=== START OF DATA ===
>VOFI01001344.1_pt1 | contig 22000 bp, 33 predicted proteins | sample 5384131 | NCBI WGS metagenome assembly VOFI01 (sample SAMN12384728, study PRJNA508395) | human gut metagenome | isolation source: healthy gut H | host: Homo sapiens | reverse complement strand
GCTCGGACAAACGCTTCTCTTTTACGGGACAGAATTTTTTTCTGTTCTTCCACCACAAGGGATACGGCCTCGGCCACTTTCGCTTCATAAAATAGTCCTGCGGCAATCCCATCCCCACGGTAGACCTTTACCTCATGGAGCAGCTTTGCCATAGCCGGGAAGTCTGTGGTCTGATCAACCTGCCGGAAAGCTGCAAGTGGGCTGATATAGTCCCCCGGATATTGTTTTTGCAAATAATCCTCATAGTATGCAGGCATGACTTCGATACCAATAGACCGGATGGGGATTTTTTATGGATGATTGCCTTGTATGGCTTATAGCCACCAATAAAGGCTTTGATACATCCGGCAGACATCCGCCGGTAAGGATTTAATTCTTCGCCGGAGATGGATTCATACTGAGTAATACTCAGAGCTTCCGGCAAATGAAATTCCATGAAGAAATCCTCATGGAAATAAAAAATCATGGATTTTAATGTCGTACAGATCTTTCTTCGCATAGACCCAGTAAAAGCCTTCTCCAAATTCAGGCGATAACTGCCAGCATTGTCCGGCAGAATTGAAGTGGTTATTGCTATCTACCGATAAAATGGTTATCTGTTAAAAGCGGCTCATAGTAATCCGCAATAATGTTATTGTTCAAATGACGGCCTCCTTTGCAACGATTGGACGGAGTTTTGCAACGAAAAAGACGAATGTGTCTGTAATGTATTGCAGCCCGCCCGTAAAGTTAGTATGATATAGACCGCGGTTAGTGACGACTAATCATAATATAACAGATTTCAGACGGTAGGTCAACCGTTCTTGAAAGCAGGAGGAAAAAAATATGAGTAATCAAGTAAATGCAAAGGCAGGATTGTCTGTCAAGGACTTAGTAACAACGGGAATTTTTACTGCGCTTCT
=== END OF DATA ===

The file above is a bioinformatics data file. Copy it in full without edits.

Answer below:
>VOFI01001344.1_pt1 | contig 22000 bp, 33 predicted proteins | sample 5384131 | NCBI WGS metagenome assembly VOFI01 (sample SAMN12384728, study PRJNA508395) | human gut metagenome | isolation source: healthy gut H | host: Homo sapiens | reverse complement strand
GCTCGGACAAACGCTTCTCTTTTACGGGACAGAATTTTTTTCTGTTCTTCCACCACAAGGGATACGGCCTCGGCCACTTTCGCTTCATAAAATAGTCCTGCGGCAATCCCATCCCCACGGTAGACCTTTACCTCATGGAGCAGCTTTGCCATAGCCGGGAAGTCTGTGGTCTGATCAACCTGCCGGAAAGCTGCAAGTGGGCTGATATAGTCCCCCGGATATTGTTTTTGCAAATAATCCTCATAGTATGCAGGCATGACTTCGATACCAATAGACCGGATGGGGATTTTTTATGGATGATTGCCTTGTATGGCTTATAGCCACCAATAAAGGCTTTGATACATCCGGCAGACATCCGCCGGTAAGGATTTAATTCTTCGCCGGAGATGGATTCATACTGAGTAATACTCAGAGCTTCCGGCAAATGAAATTCCATGAAGAAATCCTCATGGAAATAAAAAATCATGGATTTTAATGTCGTACAGATCTTTCTTCGCATAGACCCAGTAAAAGCCTTCTCCAAATTCAGGCGATAACTGCCAGCATTGTCCGGCAGAATTGAAGTGGTTATTGCTATCTACCGATAAAATGGTTATCTGTTAAAAGCGGCTCATAGTAATCCGCAATAATGTTATTGTTCAAATGACGGCCTCCTTTGCAACGATTGGACGGAGTTTTGCAACGAAAAAGACGAATGTGTCTGTAATGTATTGCAGCCCGCCCGTAAAGTTAGTATGATATAGACCGCGGTTAGTGACGACTAATCATAATATAACAGATTTCAGACGGTAGGTCAACCGTTCTTGAAAGCAGGAGGAAAAAAATATGAGTAATCAAGTAAATGCAAAGGCAGGATTGTCTGTCAAGGACTTAGTAACAACGGGAATTTTTACTGCGCTTCT